Ex-President Donald Trump and supporters expressed outrage on Monday over an FBI raid on his Palm Beach resort Mar-a-Lago. The search, according to multiple media outlets, focused on illegally removed White House records. Robert Weissman, president of the advocacy organization Public Citizen, says while the raid on a former president’s private residence is unprecedented, it is too early to tell how it will impact the ongoing investigation of the January 6 insurrection. “I don’t think that we should jump on board of being too excited and trusting of the FBI,” says Weissman.
AMY GOODMAN: The FBI has seized documents from Donald Trump’s Mar-a-Lago resort in Florida on Monday morning. Multiple news organizations are reporting the FBI executed the search warrant as part of a probe into whether Trump illegally removed 15 boxes of White House records including some classified documents after he left office. The FBI and Justice Department has made no official comment about what happened Monday. The FBI is run by Christopher Wray, who was appointed by President Trump. The contents of the court-approved search warrant have also not been revealed.
On Monday, Trump issued a statement saying, quote, “My beautiful home, Mar-a-Lago in Palm Beach, Florida, is currently under siege, raided, and occupied by a large group of FBI agents. They even broke into my safe!” he said. Trump was in New York at the time.
The federal investigation into Trump’s handling of the records has been escalating for months. CNN reports the FBI interviewed aides to Trump in April and May about the missing documents. Then, in June, lawyers with the Justice Department traveled to Mar-a-Lago to see how the documents were being stored and to meet with two of Trump’s lawyers. CNN reports Trump was at Mar-a-Lago during that visit and made small talk with the investigators. Days later, federal investigators sent a letter requesting the documents be stored in a more secure fashion. Aides to Trump reportedly then added a padlock to the door of the room.
Supporters of Trump responded with outrage to the news of the FBI raid. House Minority Leader Kevin McCarthy threatened to investigate Attorney General Merrick Garland if Republicans win back control of the House in the fall.
This all comes as Donald Trump is facing multiple other investigations over his attempt to overturn the 2020 elections. It also comes as Trump is considering another run for the White House.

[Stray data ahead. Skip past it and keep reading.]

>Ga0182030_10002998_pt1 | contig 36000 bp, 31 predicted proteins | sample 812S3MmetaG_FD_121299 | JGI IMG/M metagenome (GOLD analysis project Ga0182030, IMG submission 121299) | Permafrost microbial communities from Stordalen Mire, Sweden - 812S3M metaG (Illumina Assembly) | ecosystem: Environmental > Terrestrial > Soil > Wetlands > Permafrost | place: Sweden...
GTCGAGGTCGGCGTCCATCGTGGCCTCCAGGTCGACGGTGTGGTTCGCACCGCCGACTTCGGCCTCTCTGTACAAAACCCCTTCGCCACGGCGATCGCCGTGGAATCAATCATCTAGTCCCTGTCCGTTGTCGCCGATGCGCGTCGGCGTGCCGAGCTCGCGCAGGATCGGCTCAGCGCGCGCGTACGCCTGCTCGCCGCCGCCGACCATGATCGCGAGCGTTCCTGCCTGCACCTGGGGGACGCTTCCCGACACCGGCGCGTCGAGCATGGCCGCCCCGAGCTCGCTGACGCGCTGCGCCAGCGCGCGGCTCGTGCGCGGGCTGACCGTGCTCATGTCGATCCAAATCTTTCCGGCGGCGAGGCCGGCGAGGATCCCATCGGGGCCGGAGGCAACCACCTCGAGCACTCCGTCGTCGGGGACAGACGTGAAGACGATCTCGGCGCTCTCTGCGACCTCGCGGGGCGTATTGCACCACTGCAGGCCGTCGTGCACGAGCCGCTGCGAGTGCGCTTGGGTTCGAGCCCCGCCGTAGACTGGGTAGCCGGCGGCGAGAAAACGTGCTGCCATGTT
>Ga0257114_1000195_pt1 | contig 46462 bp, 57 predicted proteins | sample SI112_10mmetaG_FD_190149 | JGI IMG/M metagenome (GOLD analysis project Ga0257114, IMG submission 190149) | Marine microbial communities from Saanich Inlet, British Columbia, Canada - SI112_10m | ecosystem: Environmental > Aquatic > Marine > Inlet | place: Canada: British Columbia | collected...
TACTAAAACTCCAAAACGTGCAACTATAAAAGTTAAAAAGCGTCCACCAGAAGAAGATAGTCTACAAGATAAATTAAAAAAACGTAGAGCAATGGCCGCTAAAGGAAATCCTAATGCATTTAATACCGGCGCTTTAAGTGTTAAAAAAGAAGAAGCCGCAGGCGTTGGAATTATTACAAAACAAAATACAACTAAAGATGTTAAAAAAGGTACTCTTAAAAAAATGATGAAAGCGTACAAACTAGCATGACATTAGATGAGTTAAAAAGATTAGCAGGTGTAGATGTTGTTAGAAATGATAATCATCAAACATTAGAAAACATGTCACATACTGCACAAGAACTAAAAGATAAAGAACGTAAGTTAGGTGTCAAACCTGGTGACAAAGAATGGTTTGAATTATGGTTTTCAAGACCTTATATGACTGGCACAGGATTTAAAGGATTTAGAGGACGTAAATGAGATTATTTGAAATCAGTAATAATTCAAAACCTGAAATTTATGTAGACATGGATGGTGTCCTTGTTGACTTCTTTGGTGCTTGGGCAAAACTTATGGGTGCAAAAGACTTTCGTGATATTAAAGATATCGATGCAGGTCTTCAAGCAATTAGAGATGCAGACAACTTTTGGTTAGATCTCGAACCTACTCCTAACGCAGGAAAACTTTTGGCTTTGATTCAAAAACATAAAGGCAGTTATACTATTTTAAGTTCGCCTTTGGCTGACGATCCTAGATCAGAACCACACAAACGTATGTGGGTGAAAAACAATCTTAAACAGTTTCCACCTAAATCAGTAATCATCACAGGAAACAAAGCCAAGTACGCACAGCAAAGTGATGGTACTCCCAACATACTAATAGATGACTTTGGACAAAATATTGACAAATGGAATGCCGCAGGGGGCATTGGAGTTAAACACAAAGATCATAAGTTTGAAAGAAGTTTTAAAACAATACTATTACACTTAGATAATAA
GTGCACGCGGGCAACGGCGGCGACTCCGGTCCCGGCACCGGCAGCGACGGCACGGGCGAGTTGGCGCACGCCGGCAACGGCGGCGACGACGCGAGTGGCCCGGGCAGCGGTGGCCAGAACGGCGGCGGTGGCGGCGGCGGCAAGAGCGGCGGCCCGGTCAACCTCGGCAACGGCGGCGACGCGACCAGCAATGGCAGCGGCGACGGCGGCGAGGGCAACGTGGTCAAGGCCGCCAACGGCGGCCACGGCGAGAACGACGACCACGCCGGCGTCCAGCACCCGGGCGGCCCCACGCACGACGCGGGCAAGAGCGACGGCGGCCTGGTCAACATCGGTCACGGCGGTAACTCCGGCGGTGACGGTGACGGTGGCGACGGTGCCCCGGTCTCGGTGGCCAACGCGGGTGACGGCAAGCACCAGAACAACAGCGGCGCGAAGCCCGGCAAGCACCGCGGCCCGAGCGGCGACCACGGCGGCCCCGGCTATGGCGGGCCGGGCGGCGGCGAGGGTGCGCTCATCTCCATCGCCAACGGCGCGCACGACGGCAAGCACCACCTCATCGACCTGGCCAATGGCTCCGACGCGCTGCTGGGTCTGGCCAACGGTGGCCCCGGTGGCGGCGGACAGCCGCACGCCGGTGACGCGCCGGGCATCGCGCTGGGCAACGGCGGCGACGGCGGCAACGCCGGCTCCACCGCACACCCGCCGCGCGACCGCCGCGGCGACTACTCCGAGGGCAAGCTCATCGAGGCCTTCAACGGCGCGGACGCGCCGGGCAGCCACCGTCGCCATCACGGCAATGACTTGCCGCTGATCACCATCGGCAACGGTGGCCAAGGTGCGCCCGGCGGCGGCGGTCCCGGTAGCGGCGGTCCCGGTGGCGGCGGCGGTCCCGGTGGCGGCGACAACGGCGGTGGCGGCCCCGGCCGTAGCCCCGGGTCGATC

We begin today’s show with Robert Weissman, president of Public Citizen.
Rob, can you explain exactly what took place? This is unprecedented, the FBI raiding the home of a former president.
ROBERT WEISSMAN: Hey, Amy and Juan. It’s great to be with you.
It is unprecedented, and we don’t exactly know what’s going on. And I think we should be cautious about being too excited about this development. They have — they raided Mar-a-Lago, not his other properties, apparently, according to news reports, as you said, in search of classified documents that he improperly took with him when he left the White House and has been storing in Mar-a-Lago. It’s not exactly clear why that, which while illegal, is sufficient that the FBI, with the authorization of the Justice Department, would have taken this step. So, maybe the documents really are important. Maybe they show something that he’s trying to hide. Maybe they actually compromise national security. But I don’t think that we should jump on board of being too excited and trusting of the FBI, and we should be mindful of the problem of massive overclassification and obsessive claims to national security when it comes to government documents. So, in this score, I think we just have to wait and see.
On the bigger picture, in the far more important issue of the January 6 investigations, there we know what happened. The committee has laid it out in incredible detail. We know what we saw with our own eyes. The president orchestrated a coup against the United States of America. And for that, I believe absolutely he should be prosecuted.
JUAN GONZÁLEZ: And, Bob Weissman, could you remind our viewers and listeners about the issue that the National Archives raised about President Trump taking a whole bunch of official presidential records out of the White House when he left and that some of these were supposedly classified, as well?
ROBERT WEISSMAN: Right. He just took a lot of stuff with him. You know, when you’re president, the materials you generate, those aren’t yours. Those belong to the American people. And there’s a whole process both for national security materials and, in general, to have those stored at the National Archives and be part of the historical record, and also, obviously, kept classified when they’re secret materials.
We know that Trump, by nature and specifically, didn’t care about proper document retention policies. We have, you know, ongoing and new reports that he ripped up documents and flushed them down the toilet. Obviously, given his personality, he’s not a guy who’s going to take this stuff seriously. So, if he took at least 15 boxes of documents with him and it’s been a struggle to get those documents back to the National Archives where they belong, it may well be that this raid is just about that, or it may be that there’s something that’s really specific in these documents that poses a bigger risk than just the fact that he improperly took documents he shouldn’t have taken.